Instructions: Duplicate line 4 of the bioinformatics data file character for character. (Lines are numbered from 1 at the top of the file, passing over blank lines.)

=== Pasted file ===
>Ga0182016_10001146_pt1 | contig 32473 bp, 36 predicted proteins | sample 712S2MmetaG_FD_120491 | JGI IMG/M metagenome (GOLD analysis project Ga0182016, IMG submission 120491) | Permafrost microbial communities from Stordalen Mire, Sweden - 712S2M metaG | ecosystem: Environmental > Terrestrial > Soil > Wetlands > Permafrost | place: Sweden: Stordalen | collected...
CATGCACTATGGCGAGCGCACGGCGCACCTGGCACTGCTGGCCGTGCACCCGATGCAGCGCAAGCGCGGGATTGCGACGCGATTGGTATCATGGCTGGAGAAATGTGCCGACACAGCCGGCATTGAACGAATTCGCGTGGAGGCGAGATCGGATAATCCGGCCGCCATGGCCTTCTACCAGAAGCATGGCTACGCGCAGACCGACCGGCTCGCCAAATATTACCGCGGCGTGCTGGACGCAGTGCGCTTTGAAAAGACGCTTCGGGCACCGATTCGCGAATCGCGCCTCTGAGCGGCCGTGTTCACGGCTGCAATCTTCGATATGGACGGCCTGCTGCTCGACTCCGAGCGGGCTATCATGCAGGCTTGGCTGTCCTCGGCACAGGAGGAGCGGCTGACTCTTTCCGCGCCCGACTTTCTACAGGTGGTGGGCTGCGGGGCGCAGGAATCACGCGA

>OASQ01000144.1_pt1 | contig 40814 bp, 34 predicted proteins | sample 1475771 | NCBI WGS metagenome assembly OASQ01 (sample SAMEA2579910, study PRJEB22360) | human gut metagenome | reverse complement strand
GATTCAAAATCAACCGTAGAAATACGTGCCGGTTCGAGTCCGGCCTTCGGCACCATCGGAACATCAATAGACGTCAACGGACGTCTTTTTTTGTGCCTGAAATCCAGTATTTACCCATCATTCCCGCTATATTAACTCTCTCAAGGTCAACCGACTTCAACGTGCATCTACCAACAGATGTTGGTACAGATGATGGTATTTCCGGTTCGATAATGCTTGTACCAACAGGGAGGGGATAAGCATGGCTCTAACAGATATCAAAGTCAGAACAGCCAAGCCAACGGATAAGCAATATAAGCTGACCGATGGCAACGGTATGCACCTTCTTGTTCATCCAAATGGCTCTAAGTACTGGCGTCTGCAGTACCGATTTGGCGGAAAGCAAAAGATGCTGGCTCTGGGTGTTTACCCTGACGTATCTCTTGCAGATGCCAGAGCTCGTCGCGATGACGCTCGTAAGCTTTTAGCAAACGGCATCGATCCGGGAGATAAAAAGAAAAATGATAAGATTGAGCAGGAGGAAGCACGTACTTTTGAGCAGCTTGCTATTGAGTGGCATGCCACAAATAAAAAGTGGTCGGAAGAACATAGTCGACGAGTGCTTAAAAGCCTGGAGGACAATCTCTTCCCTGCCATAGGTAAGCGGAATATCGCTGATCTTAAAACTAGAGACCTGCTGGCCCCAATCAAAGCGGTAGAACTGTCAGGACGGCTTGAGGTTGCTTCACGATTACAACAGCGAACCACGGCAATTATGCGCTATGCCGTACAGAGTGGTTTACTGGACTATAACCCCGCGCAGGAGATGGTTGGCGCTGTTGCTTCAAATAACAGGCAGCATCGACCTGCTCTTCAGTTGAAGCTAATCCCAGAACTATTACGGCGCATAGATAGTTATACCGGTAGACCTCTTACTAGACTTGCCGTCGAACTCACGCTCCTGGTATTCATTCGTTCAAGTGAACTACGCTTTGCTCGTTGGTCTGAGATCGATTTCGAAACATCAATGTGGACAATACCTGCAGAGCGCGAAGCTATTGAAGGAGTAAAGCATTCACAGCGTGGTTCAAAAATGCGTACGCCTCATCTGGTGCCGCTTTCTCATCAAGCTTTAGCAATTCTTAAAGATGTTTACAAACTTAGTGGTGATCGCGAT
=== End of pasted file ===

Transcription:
GATTCAAAATCAACCGTAGAAATACGTGCCGGTTCGAGTCCGGCCTTCGGCACCATCGGAACATCAATAGACGTCAACGGACGTCTTTTTTTGTGCCTGAAATCCAGTATTTACCCATCATTCCCGCTATATTAACTCTCTCAAGGTCAACCGACTTCAACGTGCATCTACCAACAGATGTTGGTACAGATGATGGTATTTCCGGTTCGATAATGCTTGTACCAACAGGGAGGGGATAAGCATGGCTCTAACAGATATCAAAGTCAGAACAGCCAAGCCAACGGATAAGCAATATAAGCTGACCGATGGCAACGGTATGCACCTTCTTGTTCATCCAAATGGCTCTAAGTACTGGCGTCTGCAGTACCGATTTGGCGGAAAGCAAAAGATGCTGGCTCTGGGTGTTTACCCTGACGTATCTCTTGCAGATGCCAGAGCTCGTCGCGATGACGCTCGTAAGCTTTTAGCAAACGGCATCGATCCGGGAGATAAAAAGAAAAATGATAAGATTGAGCAGGAGGAAGCACGTACTTTTGAGCAGCTTGCTATTGAGTGGCATGCCACAAATAAAAAGTGGTCGGAAGAACATAGTCGACGAGTGCTTAAAAGCCTGGAGGACAATCTCTTCCCTGCCATAGGTAAGCGGAATATCGCTGATCTTAAAACTAGAGACCTGCTGGCCCCAATCAAAGCGGTAGAACTGTCAGGACGGCTTGAGGTTGCTTCACGATTACAACAGCGAACCACGGCAATTATGCGCTATGCCGTACAGAGTGGTTTACTGGACTATAACCCCGCGCAGGAGATGGTTGGCGCTGTTGCTTCAAATAACAGGCAGCATCGACCTGCTCTTCAGTTGAAGCTAATCCCAGAACTATTACGGCGCATAGATAGTTATACCGGTAGACCTCTTACTAGACTTGCCGTCGAACTCACGCTCCTGGTATTCATTCGTTCAAGTGAACTACGCTTTGCTCGTTGGTCTGAGATCGATTTCGAAACATCAATGTGGACAATACCTGCAGAGCGCGAAGCTATTGAAGGAGTAAAGCATTCACAGCGTGGTTCAAAAATGCGTACGCCTCATCTGGTGCCGCTTTCTCATCAAGCTTTAGCAATTCTTAAAGATGTTTACAAACTTAGTGGTGATCGCGAT